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Número de publicaciónUS8779009 B2
Tipo de publicaciónConcesión
Número de solicitudUS 11/983,084
Fecha de publicación15 Jul 2014
Fecha de presentación7 Nov 2007
Fecha de prioridad7 Nov 2006
También publicado comoCA2668613A1, CA2668613C, CA2916748A1, CA2938564A1, CA2938564C, CN101534656A, CN101534656B, EP2086346A1, EP2086346B1, EP2561766A2, EP2561766A3, US20090123597, US20130071548, US20160374383, WO2008057571A1
Número de publicación11983084, 983084, US 8779009 B2, US 8779009B2, US-B2-8779009, US8779009 B2, US8779009B2
InventoresKristin Rhedrick Williams, Hing C. Tse, Daren K. Anness, Harry Overly
Cesionario originalThe Procter & Gamble Company
Exportar citaBiBTeX, EndNote, RefMan
Enlaces externos: USPTO, Cesión de USPTO, Espacenet
Fiber containing compositions and methods of making and using same
US 8779009 B2
Resumen
A composition comprising at least about 25% of a fiber component, by weight of the composition, provides a safe and effective amount of fiber component to a user. A method of producing such a composition is provided. Additionally a method of providing a safe and effective amount of fiber component to a user is provided.
Reclamaciones(10)
What is claimed is:
1. An extruded, ingestible composition, in the form of a chew, comprising:
a. from about 40% to about 75% inulin, by weight of said composition;
b. from about 0.001% to about 5% of a humectant component, by weight of said composition, wherein the humectants component is selected from the group consisting of glycerin, sorbitol, invert sugar, polyhydric alcohols, polyethylene glycol, propylene glycol, polyglycerol, gelatin, xanthan gums, carageenans, alginates, cyclomethicone, sodium hyaluronate, sodium lactate, triacetin, triethanolamine, and mixtures thereof; and
c. from about 8% to about 40% of a carbohydrate component, by weight of the composition, selected from the group consisting of corn syrup, sucrose, liquid sucrose, polydextrose, trehalose, fructose, lactose, maltose, honey, glucose, galactose, and mixtures thereof;
d. greater than 0% and less than 10% of a fat component, by weight of the composition; and
e. from about 0.01% to about 3% of a surfactant component, by weight of the composition.
2. The composition of claim 1 wherein said inulin is desugared inulin.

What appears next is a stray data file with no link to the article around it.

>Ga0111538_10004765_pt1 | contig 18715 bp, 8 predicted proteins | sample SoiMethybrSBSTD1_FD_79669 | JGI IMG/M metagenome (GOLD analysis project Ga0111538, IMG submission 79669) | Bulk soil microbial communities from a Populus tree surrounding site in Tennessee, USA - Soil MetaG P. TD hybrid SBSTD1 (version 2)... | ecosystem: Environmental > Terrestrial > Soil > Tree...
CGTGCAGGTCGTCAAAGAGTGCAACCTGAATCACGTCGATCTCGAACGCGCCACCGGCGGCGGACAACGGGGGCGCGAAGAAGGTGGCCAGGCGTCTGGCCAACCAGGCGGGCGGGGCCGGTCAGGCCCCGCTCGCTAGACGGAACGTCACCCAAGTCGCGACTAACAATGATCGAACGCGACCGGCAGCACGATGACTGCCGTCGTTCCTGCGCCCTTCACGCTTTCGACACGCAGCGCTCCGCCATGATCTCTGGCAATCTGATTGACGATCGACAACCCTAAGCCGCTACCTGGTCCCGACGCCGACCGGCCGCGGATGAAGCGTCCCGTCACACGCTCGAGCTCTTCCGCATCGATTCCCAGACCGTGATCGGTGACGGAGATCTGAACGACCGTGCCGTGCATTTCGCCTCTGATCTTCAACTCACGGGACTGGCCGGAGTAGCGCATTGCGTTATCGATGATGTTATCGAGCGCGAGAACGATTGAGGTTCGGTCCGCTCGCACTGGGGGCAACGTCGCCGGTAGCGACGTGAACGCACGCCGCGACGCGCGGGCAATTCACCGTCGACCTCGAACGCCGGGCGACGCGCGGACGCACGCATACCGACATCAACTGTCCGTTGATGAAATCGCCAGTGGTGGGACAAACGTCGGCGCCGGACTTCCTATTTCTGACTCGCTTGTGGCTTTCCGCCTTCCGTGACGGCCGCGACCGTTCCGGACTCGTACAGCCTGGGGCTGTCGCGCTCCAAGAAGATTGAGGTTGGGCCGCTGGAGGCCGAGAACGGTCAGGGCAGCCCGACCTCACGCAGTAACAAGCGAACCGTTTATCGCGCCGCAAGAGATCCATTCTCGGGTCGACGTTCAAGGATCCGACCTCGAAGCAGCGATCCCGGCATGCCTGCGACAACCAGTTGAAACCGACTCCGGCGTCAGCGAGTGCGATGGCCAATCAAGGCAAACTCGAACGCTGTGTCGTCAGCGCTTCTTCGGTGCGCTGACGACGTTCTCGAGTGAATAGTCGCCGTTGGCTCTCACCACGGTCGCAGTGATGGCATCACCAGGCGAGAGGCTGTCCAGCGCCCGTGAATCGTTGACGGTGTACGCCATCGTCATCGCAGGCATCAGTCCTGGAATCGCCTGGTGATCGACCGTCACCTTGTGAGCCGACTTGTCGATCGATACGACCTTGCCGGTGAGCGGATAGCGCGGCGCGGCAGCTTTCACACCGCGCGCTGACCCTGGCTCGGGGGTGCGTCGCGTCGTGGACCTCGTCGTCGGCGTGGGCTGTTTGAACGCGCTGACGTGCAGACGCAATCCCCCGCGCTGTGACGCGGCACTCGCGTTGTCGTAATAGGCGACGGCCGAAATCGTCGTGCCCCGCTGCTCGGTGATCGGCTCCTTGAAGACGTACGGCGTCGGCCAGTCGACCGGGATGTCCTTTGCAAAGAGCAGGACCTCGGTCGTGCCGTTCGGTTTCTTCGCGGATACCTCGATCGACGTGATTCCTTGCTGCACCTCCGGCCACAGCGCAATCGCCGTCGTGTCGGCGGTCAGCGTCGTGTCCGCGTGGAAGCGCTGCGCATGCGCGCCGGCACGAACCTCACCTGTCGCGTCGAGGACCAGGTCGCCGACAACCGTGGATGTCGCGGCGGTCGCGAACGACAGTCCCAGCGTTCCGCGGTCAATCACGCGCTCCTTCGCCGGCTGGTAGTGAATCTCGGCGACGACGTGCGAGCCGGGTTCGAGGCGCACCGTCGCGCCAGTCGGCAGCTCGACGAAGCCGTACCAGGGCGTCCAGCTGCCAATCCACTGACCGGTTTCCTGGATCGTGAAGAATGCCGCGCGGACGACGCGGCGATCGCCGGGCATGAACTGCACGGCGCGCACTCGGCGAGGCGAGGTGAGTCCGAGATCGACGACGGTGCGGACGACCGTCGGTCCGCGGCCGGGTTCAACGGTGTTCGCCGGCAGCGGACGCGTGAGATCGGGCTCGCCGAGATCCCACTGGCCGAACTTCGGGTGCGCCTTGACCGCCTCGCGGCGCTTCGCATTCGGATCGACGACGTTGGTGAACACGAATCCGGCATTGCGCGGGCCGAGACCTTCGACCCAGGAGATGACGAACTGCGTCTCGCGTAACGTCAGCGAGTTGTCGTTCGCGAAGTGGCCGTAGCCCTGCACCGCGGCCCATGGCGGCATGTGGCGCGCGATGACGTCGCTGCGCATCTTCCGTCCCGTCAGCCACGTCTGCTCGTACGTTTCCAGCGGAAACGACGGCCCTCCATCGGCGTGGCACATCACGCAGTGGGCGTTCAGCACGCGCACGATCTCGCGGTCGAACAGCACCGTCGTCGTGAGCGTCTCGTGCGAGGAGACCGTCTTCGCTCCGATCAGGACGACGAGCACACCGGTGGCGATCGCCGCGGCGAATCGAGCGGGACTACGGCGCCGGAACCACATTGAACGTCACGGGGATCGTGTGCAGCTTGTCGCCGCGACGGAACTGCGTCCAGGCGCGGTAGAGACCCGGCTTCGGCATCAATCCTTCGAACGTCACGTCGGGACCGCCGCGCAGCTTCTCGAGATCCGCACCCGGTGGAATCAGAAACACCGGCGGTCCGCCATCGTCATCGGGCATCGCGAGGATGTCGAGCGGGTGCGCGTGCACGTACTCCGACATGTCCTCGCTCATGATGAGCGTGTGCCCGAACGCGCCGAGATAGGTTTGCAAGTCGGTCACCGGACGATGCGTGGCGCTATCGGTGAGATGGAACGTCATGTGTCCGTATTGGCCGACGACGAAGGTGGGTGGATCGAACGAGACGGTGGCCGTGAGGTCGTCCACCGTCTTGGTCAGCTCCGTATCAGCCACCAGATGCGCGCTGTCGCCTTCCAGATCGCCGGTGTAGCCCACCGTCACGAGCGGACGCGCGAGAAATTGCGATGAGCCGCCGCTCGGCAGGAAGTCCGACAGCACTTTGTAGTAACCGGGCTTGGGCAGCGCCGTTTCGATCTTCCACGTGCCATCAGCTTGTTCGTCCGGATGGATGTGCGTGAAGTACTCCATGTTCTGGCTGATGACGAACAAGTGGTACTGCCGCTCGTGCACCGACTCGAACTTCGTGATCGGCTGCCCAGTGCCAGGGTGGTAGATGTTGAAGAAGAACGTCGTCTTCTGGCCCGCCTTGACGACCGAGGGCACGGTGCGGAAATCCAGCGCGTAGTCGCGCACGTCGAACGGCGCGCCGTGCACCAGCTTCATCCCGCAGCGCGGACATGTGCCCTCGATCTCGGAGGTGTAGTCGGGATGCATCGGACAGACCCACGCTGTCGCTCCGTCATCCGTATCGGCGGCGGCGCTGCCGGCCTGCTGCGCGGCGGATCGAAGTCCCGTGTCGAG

3. The composition of claim 1 comprising about 50% to about 75% of said inulin, by weight of said composition.
4. The composition of claim 1 wherein the humectant component comprises glycerin.
5. The composition of claim 4 wherein said humectant component comprises a mixture of glycerin and sorbitol in a weight ratio of from about 2:1 to about 12:1.
6. The composition of claim 1, wherein said surfactant component is selected from the group consisting of: polyglycerol esters, glycerophospholipids, mono- and di-glycerides, sucrose monoesters, sorbitan esters, polyethoxylated glycols, agar, albumin, casein, glycerol monostearate, gums, egg yolk, lecithin, and mixtures thereof.
7. The composition of claim 1 wherein the carbohydrate component comprises corn syrup.
8. The composition of claim 7 wherein said carbohydrate component further comprises sucrose.
9. The composition of claim 8 wherein said carbohydrate component comprises a mixture of sucrose and corn syrup in a weight ratio of from about 1:1.1 to about 7:1.
10. The composition of claim 1 wherein the fat component comprises coconut oil.
Descripción
CROSS REFERENCE TO RELATED APPLICATIONS

This application is a Continuation-In-Part of application Ser. No. 11/593,694, filed Nov. 7, 2006, and claims priority thereto under 35 USC §120.

FIELD OF THE INVENTION

The present invention relates generally to ingestible compositions, particularly to compositions that deliver fiber to a mammal, and to methods of making and using such compositions.

BACKGROUND OF THE INVENTION

It is well-known that fiber is an important part of the diet of mammals, particularly humans. Medical and nutrition professionals generally agree that dietary fiber is essential for good human health. Too little fiber in the diet is associated with diseases such as heart disease, diabetes, obesity, and colon cancer. In addition, too little fiber often results in intestinal irregularity. Proper amounts of fiber in the diet stimulate bowel movement, slow down the gastrointestinal transition and digestion processes, modify fat absorption, and increase excretion of bile acids. In addition, some dietary fibers are known to lower blood cholesterol and benefit the postprandial (after eating) glycemic response. In addition, various types of fiber and/or fiber components, for example, moderately fermentable fiber that is fermented by the intestinal flora of a user, has been shown to promote the growth and/or development of lactic acid bacteria in the gastrointestinal tract of a user, at the expense of pathogenic bacteria, thus providing benefit to the user's gastrointestinal tract.

However, it has also been documented that the average person in the United States does not eat enough dietary fiber, and often eats only about half of the recommended amount of fiber daily. Fiber intake can be increased by eating greater amounts of foods high in fiber such as grains, fruits, and vegetables. However, most consumers would have to almost double their intake of such foods to attain the recommended daily amount of fiber. Many consumers are unwilling or unable to eat large amounts of high fiber foods, and thus often look for supplements to provide the additional needed fiber.